24 September 2013
What: Michael O’Sullivan takes his own life after being found fit for work and ineligible for ESA. He had been claiming incapacity benefit since 2000, due to depression, social anxiety, agoraphobia, and general anxiety disorder that had gradually worsened since he first moved to London from rural Ireland at the age of 19. He had been told in March 2012 he would be reassessed for ESA. He was assessed in August 2012 by a young physiotherapist, an assessment that lasted just 12 minutes and left him “humiliated, mortified, and feeling like a criminal”. He was declared fit for work, and although he asked DWP to reconsider that decision, that appeal was turned down. He was told to attend a two-week training course but was constantly mocked, harassed and teased by the other, much younger, students. At the end of the first week, he tried to end his own life. He survived, and was deemed “unfit for work” by his GP for six months, but was called for another WCA just four months later. His assessor, a former orthopaedic surgeon who had been working for Atos for 15 years, took just 31 minutes to assess him, and only a further 11 minutes to complete the paperwork. He had made it clear on the pre-assessment ESA50 form that he had suicidal thoughts. He took his own life on 24 September, just hours before he was due to start a four-week job placement.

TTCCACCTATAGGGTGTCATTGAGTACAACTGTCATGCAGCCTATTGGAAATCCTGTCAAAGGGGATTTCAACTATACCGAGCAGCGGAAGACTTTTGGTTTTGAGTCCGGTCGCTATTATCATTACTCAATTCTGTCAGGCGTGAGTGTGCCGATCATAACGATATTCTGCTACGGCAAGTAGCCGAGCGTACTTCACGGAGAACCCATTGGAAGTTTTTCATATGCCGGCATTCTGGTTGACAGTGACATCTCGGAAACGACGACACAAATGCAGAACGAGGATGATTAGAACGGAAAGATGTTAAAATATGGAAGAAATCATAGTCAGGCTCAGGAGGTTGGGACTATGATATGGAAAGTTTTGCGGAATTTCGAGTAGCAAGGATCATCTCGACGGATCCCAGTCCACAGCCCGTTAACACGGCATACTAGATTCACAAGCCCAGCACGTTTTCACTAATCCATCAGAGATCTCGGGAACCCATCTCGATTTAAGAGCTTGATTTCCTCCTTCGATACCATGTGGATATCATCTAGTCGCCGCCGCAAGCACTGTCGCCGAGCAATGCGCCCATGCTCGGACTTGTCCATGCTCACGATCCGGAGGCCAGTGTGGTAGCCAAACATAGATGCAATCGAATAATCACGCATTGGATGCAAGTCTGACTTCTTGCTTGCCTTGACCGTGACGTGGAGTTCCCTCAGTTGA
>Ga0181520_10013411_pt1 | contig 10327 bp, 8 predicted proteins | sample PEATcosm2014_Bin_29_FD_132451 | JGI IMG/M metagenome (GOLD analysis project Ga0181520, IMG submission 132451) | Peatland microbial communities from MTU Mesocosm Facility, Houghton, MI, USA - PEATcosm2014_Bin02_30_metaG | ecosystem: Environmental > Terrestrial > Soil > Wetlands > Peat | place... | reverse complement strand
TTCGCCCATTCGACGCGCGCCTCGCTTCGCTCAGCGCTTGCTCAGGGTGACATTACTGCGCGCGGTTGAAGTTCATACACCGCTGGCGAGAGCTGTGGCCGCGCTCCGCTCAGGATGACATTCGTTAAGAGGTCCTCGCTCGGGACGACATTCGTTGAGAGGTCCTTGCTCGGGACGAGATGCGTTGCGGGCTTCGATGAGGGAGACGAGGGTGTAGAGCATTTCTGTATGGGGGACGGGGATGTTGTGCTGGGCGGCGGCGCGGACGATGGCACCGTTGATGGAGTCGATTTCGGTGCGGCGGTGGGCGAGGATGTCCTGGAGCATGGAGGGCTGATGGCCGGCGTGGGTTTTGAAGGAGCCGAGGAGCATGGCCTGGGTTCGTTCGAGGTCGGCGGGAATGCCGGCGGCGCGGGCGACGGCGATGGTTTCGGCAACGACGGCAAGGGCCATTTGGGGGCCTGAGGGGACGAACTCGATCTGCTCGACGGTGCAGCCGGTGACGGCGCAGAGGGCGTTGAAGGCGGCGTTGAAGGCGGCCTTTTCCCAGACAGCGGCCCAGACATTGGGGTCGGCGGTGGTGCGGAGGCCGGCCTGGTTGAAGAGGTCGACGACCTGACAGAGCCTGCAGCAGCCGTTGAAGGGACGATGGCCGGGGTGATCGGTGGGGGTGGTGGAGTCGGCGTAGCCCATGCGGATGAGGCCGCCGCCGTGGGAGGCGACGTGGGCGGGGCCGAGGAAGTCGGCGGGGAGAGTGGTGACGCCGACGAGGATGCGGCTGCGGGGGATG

Why significant: The case would receive national attention two years later due to the coroner at his inquest ruling that the trigger for his decision to take his life had been his assessment as fit for work, and issuing a prevention of future deaths report, just as the coroner had in 2010 following the death of Stephen Carré. The PFD would be hugely influential in proving that ministers had failed to make the changes necessary following the death of Stephen Carré in January 2010.